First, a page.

In February 2015, I went to Bugarama in Southern Rwanda to teach English in St Paul Muko School. This was the first time I had taken part in such a project and I was accompanied by Dennis, who had been visiting Bugarama for several years. We flew from Heathrow to Kigali and after a long bus journey through some spectacular countryside we were greeted by Wellars and Georgine, the headmistress of the school.
On my first day in Bugarama, we were taken on a short tour of the school and we were introduced to some of the teachers. I then observed a couple of lessons and I noticed how well-behaved the students were and how motivated they seemed to be to learn English. It really struck me how difficult it must be for the pupils to concentrate in the heat and the class sizes were big. There were about 40 pupils in each class, although in each class there were 50 students on the register – it was usual for a few students to be absent each day. I got stuck straight in after that and ran the English club for that day. It was well-attended with around 60 students turning up! The students asked me lots of questions as they were eager to learn about me and where I came from.
I started teaching on Thursday and it was great to be in the classroom and the students were really excited to have a native speaker as an English teacher. The first lesson for each class was taken up with some introductory activities and ice-breakers. We also worked on the present simple tense. I tried to make the lessons as interactive as possible – this was quite a challenge given the large class sizes.
Saturday morning was given over to teaching the teachers. The session was really well attended with 20 teachers and it was a really productive morning. We worked on a few different areas such as extreme adjectives, narrative tenses, sport vocabulary, active and passive adjectives. I tried to make the lesson as communicative as possible and based speaking activities around the areas I have mentioned above which also allowed me to work on pronunciation. Possibly, the most challenging aspect of this session was that the teacher’s abilities varied greatly from having a post-beginner to an upper-intermediate level of English. We finished the lesson with a communicative “Who dunnit game”, which everyone enjoyed. On Sunday, we were kindly invited to attend a church service and introduced ourselves to the congregation. It was a great opportunity as it really helped us to feel part of the community.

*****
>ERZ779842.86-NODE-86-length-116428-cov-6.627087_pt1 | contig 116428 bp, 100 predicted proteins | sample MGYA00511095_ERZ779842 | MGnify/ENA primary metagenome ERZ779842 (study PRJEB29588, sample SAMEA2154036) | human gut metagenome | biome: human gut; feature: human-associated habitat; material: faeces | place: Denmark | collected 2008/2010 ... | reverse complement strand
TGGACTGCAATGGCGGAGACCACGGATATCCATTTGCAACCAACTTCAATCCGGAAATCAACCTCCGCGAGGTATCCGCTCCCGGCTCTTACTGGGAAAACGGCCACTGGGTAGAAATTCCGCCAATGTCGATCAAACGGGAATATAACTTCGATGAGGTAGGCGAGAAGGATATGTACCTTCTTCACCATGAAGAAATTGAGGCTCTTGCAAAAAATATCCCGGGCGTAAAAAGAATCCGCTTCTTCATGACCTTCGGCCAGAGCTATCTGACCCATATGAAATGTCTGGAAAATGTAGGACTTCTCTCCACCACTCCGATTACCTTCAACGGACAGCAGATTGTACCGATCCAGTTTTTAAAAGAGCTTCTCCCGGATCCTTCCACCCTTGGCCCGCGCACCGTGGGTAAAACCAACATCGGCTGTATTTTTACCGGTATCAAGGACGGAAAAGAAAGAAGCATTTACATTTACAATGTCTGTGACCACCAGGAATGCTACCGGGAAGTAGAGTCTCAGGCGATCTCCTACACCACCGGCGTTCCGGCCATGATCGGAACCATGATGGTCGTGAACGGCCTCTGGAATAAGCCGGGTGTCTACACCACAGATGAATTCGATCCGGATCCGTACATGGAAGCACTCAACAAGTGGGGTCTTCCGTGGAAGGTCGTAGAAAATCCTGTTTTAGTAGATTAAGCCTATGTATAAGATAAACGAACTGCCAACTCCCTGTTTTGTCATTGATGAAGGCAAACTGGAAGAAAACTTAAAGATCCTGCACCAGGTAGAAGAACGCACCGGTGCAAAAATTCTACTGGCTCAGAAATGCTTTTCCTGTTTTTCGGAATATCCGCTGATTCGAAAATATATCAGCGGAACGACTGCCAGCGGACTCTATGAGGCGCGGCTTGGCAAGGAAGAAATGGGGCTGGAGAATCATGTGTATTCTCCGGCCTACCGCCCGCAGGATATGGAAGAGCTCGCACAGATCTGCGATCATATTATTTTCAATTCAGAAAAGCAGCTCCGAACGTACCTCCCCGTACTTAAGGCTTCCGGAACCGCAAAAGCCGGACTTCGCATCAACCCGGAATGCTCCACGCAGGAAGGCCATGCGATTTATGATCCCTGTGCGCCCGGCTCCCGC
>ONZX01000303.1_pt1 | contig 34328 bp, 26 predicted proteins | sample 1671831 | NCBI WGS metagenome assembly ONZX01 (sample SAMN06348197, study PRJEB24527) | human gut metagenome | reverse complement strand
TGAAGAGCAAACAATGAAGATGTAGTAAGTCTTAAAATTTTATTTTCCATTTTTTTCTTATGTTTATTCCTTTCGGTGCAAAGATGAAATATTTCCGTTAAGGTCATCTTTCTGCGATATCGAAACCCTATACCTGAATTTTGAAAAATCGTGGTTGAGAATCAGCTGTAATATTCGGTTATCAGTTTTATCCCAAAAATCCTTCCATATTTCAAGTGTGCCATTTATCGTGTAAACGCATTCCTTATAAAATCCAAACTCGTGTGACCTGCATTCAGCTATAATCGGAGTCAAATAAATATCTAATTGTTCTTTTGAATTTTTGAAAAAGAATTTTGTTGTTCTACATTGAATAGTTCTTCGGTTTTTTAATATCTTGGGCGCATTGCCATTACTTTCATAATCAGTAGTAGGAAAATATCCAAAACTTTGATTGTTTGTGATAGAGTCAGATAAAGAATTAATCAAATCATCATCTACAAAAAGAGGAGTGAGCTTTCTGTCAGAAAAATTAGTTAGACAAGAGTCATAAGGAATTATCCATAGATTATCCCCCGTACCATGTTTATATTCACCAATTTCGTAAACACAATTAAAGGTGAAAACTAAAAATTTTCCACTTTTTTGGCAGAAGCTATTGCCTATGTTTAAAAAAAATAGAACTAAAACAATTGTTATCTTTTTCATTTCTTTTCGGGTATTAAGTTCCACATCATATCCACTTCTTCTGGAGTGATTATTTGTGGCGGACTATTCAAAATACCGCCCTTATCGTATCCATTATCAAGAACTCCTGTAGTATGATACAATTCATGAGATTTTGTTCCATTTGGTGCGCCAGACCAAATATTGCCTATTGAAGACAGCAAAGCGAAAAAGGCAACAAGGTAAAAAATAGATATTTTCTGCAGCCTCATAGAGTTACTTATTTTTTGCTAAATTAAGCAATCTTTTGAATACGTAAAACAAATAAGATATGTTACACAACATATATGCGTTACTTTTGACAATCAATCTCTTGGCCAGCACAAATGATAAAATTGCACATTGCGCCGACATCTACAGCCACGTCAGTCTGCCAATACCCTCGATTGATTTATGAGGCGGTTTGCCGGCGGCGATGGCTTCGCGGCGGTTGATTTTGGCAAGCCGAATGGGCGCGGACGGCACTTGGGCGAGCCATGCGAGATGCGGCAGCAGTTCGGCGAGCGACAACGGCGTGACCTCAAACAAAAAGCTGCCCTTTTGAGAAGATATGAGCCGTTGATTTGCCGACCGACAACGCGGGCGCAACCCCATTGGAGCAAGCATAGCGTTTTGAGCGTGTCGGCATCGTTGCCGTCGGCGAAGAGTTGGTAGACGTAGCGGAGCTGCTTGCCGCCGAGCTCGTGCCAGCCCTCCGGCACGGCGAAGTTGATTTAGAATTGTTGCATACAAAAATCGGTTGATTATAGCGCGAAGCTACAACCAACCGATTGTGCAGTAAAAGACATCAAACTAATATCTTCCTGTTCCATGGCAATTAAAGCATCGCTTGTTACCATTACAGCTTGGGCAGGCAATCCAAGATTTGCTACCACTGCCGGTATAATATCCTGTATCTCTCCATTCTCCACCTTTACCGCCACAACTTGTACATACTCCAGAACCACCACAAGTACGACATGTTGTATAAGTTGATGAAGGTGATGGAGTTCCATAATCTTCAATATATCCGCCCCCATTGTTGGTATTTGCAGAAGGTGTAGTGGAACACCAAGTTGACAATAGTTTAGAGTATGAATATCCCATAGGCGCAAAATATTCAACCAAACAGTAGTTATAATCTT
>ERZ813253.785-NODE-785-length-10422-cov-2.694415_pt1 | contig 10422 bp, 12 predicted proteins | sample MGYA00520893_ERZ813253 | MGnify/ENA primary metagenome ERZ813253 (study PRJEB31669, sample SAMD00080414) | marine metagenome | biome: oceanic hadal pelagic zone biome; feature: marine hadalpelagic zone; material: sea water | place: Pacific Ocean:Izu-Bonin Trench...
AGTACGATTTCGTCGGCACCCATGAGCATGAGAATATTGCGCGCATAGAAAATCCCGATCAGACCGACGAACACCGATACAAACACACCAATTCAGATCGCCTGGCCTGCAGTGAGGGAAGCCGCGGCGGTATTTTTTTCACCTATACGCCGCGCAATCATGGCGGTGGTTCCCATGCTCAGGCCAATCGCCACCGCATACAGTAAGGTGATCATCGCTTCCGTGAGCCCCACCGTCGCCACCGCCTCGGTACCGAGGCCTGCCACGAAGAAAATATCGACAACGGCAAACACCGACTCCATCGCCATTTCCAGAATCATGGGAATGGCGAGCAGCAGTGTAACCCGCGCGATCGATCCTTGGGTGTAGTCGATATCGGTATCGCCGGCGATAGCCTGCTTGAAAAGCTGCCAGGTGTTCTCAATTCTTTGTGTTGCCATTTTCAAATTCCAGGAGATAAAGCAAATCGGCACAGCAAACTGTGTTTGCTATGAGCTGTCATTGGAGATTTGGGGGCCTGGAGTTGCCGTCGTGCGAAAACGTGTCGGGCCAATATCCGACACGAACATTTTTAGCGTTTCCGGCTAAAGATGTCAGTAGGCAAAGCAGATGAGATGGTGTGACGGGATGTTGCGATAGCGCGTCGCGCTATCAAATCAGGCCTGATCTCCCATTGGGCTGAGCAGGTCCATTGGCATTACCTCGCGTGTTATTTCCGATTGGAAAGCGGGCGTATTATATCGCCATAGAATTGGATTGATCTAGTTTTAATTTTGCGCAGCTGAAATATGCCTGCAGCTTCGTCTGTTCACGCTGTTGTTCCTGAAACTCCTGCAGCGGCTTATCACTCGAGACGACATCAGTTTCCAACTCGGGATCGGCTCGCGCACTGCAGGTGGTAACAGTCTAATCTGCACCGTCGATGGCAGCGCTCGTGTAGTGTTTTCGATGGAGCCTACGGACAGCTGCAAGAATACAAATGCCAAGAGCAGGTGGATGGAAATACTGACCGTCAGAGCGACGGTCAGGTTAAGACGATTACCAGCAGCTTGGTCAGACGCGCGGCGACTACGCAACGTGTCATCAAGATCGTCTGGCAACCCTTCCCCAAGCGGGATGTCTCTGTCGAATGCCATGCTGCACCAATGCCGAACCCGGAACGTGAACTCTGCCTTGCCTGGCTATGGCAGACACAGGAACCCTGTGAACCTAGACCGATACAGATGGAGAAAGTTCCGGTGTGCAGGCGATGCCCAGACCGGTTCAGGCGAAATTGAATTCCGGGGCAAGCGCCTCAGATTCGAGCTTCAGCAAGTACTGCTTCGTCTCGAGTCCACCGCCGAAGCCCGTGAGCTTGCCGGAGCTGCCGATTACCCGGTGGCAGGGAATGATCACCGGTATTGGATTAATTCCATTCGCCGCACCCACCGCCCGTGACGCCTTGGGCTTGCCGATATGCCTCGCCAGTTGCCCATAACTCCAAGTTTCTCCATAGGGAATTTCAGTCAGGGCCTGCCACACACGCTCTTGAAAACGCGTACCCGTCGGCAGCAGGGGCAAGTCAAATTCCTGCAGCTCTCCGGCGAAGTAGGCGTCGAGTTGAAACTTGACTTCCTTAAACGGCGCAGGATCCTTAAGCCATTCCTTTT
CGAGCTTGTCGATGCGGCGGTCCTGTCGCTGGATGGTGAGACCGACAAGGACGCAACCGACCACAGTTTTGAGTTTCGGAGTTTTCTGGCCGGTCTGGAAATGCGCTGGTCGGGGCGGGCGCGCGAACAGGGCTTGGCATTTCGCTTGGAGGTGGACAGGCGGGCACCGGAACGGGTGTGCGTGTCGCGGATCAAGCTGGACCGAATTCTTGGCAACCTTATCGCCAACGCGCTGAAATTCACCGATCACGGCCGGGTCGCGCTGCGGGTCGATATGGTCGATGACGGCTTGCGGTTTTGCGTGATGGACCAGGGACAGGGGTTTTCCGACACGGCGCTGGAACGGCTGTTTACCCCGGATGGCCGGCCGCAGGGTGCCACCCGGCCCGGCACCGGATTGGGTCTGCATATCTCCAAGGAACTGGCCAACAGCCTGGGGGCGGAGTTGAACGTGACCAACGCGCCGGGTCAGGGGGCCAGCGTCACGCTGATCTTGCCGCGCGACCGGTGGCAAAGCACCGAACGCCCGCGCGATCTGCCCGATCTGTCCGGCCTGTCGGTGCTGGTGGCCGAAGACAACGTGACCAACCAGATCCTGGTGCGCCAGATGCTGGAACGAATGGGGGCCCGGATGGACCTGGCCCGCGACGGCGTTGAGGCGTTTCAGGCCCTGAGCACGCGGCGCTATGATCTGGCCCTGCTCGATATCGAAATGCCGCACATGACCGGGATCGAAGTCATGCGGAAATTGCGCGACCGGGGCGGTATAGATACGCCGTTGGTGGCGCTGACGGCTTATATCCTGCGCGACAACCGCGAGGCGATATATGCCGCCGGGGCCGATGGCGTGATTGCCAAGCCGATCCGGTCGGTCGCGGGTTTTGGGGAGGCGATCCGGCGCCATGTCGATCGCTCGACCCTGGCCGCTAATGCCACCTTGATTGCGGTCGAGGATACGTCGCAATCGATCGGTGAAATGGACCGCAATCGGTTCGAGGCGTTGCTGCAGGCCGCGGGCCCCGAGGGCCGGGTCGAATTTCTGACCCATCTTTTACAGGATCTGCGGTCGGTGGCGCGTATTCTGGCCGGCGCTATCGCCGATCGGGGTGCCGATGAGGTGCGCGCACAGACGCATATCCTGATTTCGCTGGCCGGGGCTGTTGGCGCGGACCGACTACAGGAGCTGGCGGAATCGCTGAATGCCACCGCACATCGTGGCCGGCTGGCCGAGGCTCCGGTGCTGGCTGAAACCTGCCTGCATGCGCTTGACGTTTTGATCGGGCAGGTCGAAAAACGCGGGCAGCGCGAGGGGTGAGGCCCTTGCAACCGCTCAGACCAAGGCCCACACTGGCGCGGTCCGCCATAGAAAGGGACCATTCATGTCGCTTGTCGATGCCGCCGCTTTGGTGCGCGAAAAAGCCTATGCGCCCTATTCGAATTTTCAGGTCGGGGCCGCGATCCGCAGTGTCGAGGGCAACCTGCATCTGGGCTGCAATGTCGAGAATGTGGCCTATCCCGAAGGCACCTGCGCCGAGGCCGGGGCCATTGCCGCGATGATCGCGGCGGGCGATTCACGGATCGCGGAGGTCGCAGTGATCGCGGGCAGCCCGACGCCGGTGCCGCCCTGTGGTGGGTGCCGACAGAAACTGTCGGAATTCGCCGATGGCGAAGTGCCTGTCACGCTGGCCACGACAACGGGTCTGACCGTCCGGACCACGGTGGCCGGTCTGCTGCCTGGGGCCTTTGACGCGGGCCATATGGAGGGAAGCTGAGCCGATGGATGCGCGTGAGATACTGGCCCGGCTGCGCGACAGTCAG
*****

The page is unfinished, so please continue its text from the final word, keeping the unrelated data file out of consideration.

Over the next couple of weeks I settled into a routine. My first lesson of the day usually started at 8.05am. I taught several different Senior 2 classes and we worked on grammar, pronunciation, vocabulary and did lots of speaking activities. Although the students found it a little difficult to understand me to begin with, the use of pictures, graded language and gestures helped them to understand and by the time I left they had got used to my accent and I was able to talk at close to normal speed – this really helped them to improve their listening skills. I also started teaching some of the senior 3 classes later in the week and we focussed on their writing in these lessons. Overall, the children were a joy to teach and were excited at having a teacher from the UK. While I taught, Dennis took care of the painting with Moses and Carpophone.
During the breaks, I spent some time with the primary school pupils who loved singing songs like “The wheels on the bus go round and round!” At the end of the school day, I spent some time teaching the teachers and I continued to run the English club which was always well attended.
All too quickly it was time to say good bye. After giving all of my students certificates, we were treated to a farewell ceremony.
Teaching English in Muko School was an unforgettable experience and I’m hoping to visit again in November. Everyone was so kind and appreciative. Both teachers and students have a real desire to improve their level of English and I feel that it is important that the English teaching project continues. I think it’s a perfect opportunity not only for qualified teachers, but also for anyone who would like to spend some time talking to the teachers to improve their level of conversational English.